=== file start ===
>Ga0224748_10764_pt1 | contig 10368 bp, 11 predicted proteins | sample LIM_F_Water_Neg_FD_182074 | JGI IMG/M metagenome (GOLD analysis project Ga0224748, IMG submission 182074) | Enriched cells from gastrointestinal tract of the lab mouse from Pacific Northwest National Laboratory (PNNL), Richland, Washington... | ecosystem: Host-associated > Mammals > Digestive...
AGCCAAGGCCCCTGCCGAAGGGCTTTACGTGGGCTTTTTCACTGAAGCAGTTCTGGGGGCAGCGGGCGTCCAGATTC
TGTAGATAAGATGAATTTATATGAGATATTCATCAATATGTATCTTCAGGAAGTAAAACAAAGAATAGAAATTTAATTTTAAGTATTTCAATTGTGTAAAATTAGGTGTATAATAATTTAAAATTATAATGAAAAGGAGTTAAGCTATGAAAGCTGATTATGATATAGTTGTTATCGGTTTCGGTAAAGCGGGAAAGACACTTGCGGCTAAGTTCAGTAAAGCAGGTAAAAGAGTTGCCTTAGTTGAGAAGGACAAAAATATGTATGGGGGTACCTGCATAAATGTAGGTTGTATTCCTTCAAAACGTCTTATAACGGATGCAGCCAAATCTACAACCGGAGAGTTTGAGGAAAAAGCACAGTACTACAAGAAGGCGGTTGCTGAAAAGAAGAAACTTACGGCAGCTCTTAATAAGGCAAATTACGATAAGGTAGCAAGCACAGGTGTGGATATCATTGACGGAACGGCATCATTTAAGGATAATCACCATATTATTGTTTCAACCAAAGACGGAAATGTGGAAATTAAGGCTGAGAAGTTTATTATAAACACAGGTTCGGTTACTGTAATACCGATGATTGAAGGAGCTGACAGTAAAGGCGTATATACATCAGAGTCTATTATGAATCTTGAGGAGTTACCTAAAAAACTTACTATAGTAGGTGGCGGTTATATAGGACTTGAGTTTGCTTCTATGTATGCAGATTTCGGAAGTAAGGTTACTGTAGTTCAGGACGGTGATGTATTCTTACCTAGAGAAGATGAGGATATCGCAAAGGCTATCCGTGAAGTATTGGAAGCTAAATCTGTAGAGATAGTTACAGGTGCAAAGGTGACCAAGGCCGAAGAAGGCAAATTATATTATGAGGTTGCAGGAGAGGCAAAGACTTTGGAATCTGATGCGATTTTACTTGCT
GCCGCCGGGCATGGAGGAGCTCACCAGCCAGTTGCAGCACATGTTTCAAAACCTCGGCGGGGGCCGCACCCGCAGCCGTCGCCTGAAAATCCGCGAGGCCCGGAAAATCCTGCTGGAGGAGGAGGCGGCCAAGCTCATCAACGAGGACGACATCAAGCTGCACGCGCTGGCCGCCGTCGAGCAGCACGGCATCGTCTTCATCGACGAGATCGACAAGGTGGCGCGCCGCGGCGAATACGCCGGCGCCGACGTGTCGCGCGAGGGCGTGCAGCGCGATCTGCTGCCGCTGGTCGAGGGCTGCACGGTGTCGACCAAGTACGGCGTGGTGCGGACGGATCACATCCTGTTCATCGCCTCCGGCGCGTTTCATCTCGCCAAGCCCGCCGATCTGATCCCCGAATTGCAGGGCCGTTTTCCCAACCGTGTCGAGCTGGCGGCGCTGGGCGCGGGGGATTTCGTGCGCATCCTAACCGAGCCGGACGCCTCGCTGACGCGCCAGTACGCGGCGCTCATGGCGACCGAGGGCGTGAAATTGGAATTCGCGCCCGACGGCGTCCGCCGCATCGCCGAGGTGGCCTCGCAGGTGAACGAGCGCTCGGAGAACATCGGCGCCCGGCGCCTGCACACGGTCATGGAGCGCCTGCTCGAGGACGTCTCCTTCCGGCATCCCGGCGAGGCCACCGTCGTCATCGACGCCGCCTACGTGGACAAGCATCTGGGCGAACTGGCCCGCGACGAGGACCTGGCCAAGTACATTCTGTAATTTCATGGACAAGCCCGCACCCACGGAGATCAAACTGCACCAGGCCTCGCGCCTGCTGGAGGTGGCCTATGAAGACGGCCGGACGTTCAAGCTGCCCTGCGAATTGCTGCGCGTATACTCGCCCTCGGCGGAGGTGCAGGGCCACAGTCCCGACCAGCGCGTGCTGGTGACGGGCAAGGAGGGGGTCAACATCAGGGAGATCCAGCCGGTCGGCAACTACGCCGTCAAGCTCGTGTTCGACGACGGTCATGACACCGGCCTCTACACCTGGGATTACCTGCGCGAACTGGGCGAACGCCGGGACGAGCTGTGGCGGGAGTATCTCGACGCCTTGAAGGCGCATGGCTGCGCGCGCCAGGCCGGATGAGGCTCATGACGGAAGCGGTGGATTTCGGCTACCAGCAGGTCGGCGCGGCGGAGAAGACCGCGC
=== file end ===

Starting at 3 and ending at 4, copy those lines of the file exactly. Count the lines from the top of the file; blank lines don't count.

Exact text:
TGTAGATAAGATGAATTTATATGAGATATTCATCAATATGTATCTTCAGGAAGTAAAACAAAGAATAGAAATTTAATTTTAAGTATTTCAATTGTGTAAAATTAGGTGTATAATAATTTAAAATTATAATGAAAAGGAGTTAAGCTATGAAAGCTGATTATGATATAGTTGTTATCGGTTTCGGTAAAGCGGGAAAGACACTTGCGGCTAAGTTCAGTAAAGCAGGTAAAAGAGTTGCCTTAGTTGAGAAGGACAAAAATATGTATGGGGGTACCTGCATAAATGTAGGTTGTATTCCTTCAAAACGTCTTATAACGGATGCAGCCAAATCTACAACCGGAGAGTTTGAGGAAAAAGCACAGTACTACAAGAAGGCGGTTGCTGAAAAGAAGAAACTTACGGCAGCTCTTAATAAGGCAAATTACGATAAGGTAGCAAGCACAGGTGTGGATATCATTGACGGAACGGCATCATTTAAGGATAATCACCATATTATTGTTTCAACCAAAGACGGAAATGTGGAAATTAAGGCTGAGAAGTTTATTATAAACACAGGTTCGGTTACTGTAATACCGATGATTGAAGGAGCTGACAGTAAAGGCGTATATACATCAGAGTCTATTATGAATCTTGAGGAGTTACCTAAAAAACTTACTATAGTAGGTGGCGGTTATATAGGACTTGAGTTTGCTTCTATGTATGCAGATTTCGGAAGTAAGGTTACTGTAGTTCAGGACGGTGATGTATTCTTACCTAGAGAAGATGAGGATATCGCAAAGGCTATCCGTGAAGTATTGGAAGCTAAATCTGTAGAGATAGTTACAGGTGCAAAGGTGACCAAGGCCGAAGAAGGCAAATTATATTATGAGGTTGCAGGAGAGGCAAAGACTTTGGAATCTGATGCGATTTTACTTGCT
GCCGCCGGGCATGGAGGAGCTCACCAGCCAGTTGCAGCACATGTTTCAAAACCTCGGCGGGGGCCGCACCCGCAGCCGTCGCCTGAAAATCCGCGAGGCCCGGAAAATCCTGCTGGAGGAGGAGGCGGCCAAGCTCATCAACGAGGACGACATCAAGCTGCACGCGCTGGCCGCCGTCGAGCAGCACGGCATCGTCTTCATCGACGAGATCGACAAGGTGGCGCGCCGCGGCGAATACGCCGGCGCCGACGTGTCGCGCGAGGGCGTGCAGCGCGATCTGCTGCCGCTGGTCGAGGGCTGCACGGTGTCGACCAAGTACGGCGTGGTGCGGACGGATCACATCCTGTTCATCGCCTCCGGCGCGTTTCATCTCGCCAAGCCCGCCGATCTGATCCCCGAATTGCAGGGCCGTTTTCCCAACCGTGTCGAGCTGGCGGCGCTGGGCGCGGGGGATTTCGTGCGCATCCTAACCGAGCCGGACGCCTCGCTGACGCGCCAGTACGCGGCGCTCATGGCGACCGAGGGCGTGAAATTGGAATTCGCGCCCGACGGCGTCCGCCGCATCGCCGAGGTGGCCTCGCAGGTGAACGAGCGCTCGGAGAACATCGGCGCCCGGCGCCTGCACACGGTCATGGAGCGCCTGCTCGAGGACGTCTCCTTCCGGCATCCCGGCGAGGCCACCGTCGTCATCGACGCCGCCTACGTGGACAAGCATCTGGGCGAACTGGCCCGCGACGAGGACCTGGCCAAGTACATTCTGTAATTTCATGGACAAGCCCGCACCCACGGAGATCAAACTGCACCAGGCCTCGCGCCTGCTGGAGGTGGCCTATGAAGACGGCCGGACGTTCAAGCTGCCCTGCGAATTGCTGCGCGTATACTCGCCCTCGGCGGAGGTGCAGGGCCACAGTCCCGACCAGCGCGTGCTGGTGACGGGCAAGGAGGGGGTCAACATCAGGGAGATCCAGCCGGTCGGCAACTACGCCGTCAAGCTCGTGTTCGACGACGGTCATGACACCGGCCTCTACACCTGGGATTACCTGCGCGAACTGGGCGAACGCCGGGACGAGCTGTGGCGGGAGTATCTCGACGCCTTGAAGGCGCATGGCTGCGCGCGCCAGGCCGGATGAGGCTCATGACGGAAGCGGTGGATTTCGGCTACCAGCAGGTCGGCGCGGCGGAGAAGACCGCGC